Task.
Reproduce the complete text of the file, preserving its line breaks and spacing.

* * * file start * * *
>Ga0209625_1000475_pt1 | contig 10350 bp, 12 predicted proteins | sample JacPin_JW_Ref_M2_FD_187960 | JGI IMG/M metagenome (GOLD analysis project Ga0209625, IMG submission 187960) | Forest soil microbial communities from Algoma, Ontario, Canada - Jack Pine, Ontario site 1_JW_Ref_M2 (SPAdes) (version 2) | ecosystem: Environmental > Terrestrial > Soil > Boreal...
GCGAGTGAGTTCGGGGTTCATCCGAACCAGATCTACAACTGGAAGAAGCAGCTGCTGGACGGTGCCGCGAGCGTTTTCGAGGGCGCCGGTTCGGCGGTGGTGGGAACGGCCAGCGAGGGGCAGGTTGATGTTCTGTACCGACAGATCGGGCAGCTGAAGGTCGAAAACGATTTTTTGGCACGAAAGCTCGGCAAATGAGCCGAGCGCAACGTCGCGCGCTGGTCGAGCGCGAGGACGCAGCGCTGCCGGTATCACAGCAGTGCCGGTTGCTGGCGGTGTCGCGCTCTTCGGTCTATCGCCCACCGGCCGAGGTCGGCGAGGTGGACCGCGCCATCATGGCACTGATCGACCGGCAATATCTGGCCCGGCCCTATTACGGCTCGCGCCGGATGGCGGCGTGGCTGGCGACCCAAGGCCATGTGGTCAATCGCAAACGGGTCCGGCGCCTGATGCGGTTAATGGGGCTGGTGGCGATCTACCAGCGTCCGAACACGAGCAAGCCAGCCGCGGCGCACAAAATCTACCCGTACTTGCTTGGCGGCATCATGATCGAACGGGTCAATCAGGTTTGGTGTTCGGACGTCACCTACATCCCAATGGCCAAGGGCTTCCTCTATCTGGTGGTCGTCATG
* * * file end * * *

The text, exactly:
>Ga0209625_1000475_pt1 | contig 10350 bp, 12 predicted proteins | sample JacPin_JW_Ref_M2_FD_187960 | JGI IMG/M metagenome (GOLD analysis project Ga0209625, IMG submission 187960) | Forest soil microbial communities from Algoma, Ontario, Canada - Jack Pine, Ontario site 1_JW_Ref_M2 (SPAdes) (version 2) | ecosystem: Environmental > Terrestrial > Soil > Boreal...
GCGAGTGAGTTCGGGGTTCATCCGAACCAGATCTACAACTGGAAGAAGCAGCTGCTGGACGGTGCCGCGAGCGTTTTCGAGGGCGCCGGTTCGGCGGTGGTGGGAACGGCCAGCGAGGGGCAGGTTGATGTTCTGTACCGACAGATCGGGCAGCTGAAGGTCGAAAACGATTTTTTGGCACGAAAGCTCGGCAAATGAGCCGAGCGCAACGTCGCGCGCTGGTCGAGCGCGAGGACGCAGCGCTGCCGGTATCACAGCAGTGCCGGTTGCTGGCGGTGTCGCGCTCTTCGGTCTATCGCCCACCGGCCGAGGTCGGCGAGGTGGACCGCGCCATCATGGCACTGATCGACCGGCAATATCTGGCCCGGCCCTATTACGGCTCGCGCCGGATGGCGGCGTGGCTGGCGACCCAAGGCCATGTGGTCAATCGCAAACGGGTCCGGCGCCTGATGCGGTTAATGGGGCTGGTGGCGATCTACCAGCGTCCGAACACGAGCAAGCCAGCCGCGGCGCACAAAATCTACCCGTACTTGCTTGGCGGCATCATGATCGAACGGGTCAATCAGGTTTGGTGTTCGGACGTCACCTACATCCCAATGGCCAAGGGCTTCCTCTATCTGGTGGTCGTCATG